What’s happening with Manchester’s Christmas Markets?

Manchester Christmas Markets

It’s September, schools are back, the nights are slowly starting to draw in – and it’s the time of year when thoughts inevitably start to turn to Manchester’s famous Christmas Markets.

In past years, dates and times would have already been announced and the countdown to a November opening of the festive extravaganza would be well underway.

But of course 2020 is not quite like any other year.

With most of Greater Manchester still under heightened local lockdown measures as the coronavirus pandemic continues its grip over the nation, it has not been possible for Manchester Council to state whether or not the Christmas Markets will go ahead.

A decision had been expected by the end of August – but with the local lockdown still in place, that simply couldn’t happen. Market traders have now been told to expect a decision by the middle of September – although the council is still not stating officially when an announcement will be made on the markets’ destiny for 2020.

They say all major events “remain under review”.

‘A real challenge’

Cllr Pat Karney, Manchester’s resident “Mr Christmas” and city centre spokesman, has admitted all public festive events this year are representing a “real challenge” for the powers that be.

Manchester city centre European German Christmas Markets 2018 in-front of Selfridges in Exchange Square.

Cllr Karney said this week: “Christmas in Manchester is going to be a real challenge.

“The City Council will lead by example so all our plans will put public health first. We are still working on what we can and cannot do and will announce these soon.”

It’s clearly a huge and complicated call to make – as the council know just how big a deal the Christmas Markets are to the local economy and tourism in the festive run in. Big crowds visiting the markets means a potentially big spend in shops, bars, restaurants and hotels across the city.

Outdoor markets have been permitted since June under the current Government guidelines. But it is the scale of the Christmas Markets and how social distancing could be managed with potentially thousands of revellers packing in to the city for their gluhwein and hot sausage fix that are the big issues for the council.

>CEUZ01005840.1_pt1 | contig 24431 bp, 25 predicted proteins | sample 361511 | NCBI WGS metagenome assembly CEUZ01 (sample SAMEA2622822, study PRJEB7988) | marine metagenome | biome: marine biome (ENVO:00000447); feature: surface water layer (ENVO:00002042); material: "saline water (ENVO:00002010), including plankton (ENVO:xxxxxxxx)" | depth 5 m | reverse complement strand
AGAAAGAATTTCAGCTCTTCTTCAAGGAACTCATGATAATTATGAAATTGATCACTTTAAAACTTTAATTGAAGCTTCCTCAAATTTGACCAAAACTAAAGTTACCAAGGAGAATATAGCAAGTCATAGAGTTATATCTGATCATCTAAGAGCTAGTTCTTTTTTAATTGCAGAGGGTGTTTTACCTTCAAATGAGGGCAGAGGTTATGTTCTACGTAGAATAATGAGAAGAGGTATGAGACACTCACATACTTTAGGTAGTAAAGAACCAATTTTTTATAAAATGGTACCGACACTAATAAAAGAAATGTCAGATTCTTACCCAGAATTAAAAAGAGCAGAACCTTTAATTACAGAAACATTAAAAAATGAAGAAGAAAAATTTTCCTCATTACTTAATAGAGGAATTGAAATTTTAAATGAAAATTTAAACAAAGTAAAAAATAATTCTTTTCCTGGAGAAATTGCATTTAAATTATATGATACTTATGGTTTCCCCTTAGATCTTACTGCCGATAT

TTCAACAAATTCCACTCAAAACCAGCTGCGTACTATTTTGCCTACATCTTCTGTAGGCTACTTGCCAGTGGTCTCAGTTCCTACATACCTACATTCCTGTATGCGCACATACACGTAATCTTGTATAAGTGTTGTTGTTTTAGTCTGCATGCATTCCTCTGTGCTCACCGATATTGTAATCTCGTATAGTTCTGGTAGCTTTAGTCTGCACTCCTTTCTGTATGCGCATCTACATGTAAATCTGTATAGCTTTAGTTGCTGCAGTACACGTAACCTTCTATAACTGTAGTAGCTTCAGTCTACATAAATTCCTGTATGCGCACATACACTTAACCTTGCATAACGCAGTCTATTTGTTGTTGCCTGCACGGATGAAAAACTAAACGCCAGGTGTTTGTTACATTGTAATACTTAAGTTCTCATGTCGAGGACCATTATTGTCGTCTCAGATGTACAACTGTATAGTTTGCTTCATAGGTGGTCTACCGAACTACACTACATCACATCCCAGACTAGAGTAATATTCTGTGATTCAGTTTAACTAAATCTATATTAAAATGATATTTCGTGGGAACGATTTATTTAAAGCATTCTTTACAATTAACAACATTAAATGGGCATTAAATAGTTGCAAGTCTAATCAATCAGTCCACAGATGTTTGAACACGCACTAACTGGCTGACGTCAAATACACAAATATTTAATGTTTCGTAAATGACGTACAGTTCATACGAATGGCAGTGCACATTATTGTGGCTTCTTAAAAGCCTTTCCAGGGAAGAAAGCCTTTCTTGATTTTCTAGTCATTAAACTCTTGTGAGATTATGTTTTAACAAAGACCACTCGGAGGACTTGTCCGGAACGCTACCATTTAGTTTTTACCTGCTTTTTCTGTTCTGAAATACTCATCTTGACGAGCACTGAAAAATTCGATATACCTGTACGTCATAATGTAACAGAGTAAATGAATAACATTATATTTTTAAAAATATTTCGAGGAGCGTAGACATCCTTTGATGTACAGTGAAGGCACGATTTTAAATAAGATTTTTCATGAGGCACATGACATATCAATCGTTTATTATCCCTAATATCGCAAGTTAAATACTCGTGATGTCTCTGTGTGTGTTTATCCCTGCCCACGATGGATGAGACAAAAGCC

If coronavirus transmission rates fail to fall in the coming weeks, and local lockdown measures continue to be imposed into the winter in Manchester, it’s difficult to see how the markets in their current form can go ahead.

Mixed feelings

For many of the local traders who have had huge success on the Christmas Markets in the city centre in recent years there are mixed feelings about what lies ahead, as they wait in limbo for the final decision.

Manchester Christmas Markets
Photo: Mark Waugh

If the markets don’t happen this year, it will slash many traders’ biggest revenue spinner of the year. But if they do go ahead, there are worries from traders that the public may not decide to come – or at least not in the sorts of high volumes seen in past years.

Social distancing measures will be central to the planning – and this will have an impact on customer numbers and traders allowed and indeed on how the entire festive nature of the event, renowned for its mulled wine and hot sausage stalls, can be done in a safety conscious way.

Eddie Osman’s Porky Pig carvery is one of the biggest success stories of recent years on the Christmas Markets – known for drawing big crowds for his Yorkshire pudding wraps.

The eight week festive event is Porky Pig’s biggest of the year, but even Eddie admits he is torn about whether he wants the event to go ahead this year or not.

Eddie said: “I know the council are trying absolutely everything to get it to still be on this year, and to work out how to do that. But how do you do social distancing with potentially 100,000 people?

“If it does happen there will be strict, strict rules this year. Normally there are 250 traders but there’s no way they could do that many this year.

“Christmas is our busiest event of the whole year. We need it on, we don’t want it to be cancelled, but how do you plan when so much is still so up in the air? How do you know if people will still come if it does go ahead? It’s just so difficult.”

What about other UK cities?

Last week the organisers of Birmingham’s vast Frankfurt Christmas Market, and Manchester’s nearest rival in terms of festive scale, announced it will be going ahead this year. They confirmed the dates it is planning to open, from November 5th right through to December 23rd.

But even that announcement came with a solemn codicil – that “event information could change due to Covid-19 restrictions”.

Birmingham is currently on the Government’s “watch list” for rising coronavirus cases but has so far escaped further local lockdown measures, unlike Manchester.

However the Birmingham Christmas Market news was followed swiftly by the cancellation of the popular Winter Wonderland event in Hyde Park – where organisers said that despite their best efforts, they could not find a way to hold the event in a satisfactory manner with so many uncertainties and without compromising the size and scale of the event.

With so much still so up in the air here in Manchester, it could become increasingly difficult for the council to commit to a large scale Christmas Markets event like those of past years.

But one things for sure, the clock is ticking on making that final decision…


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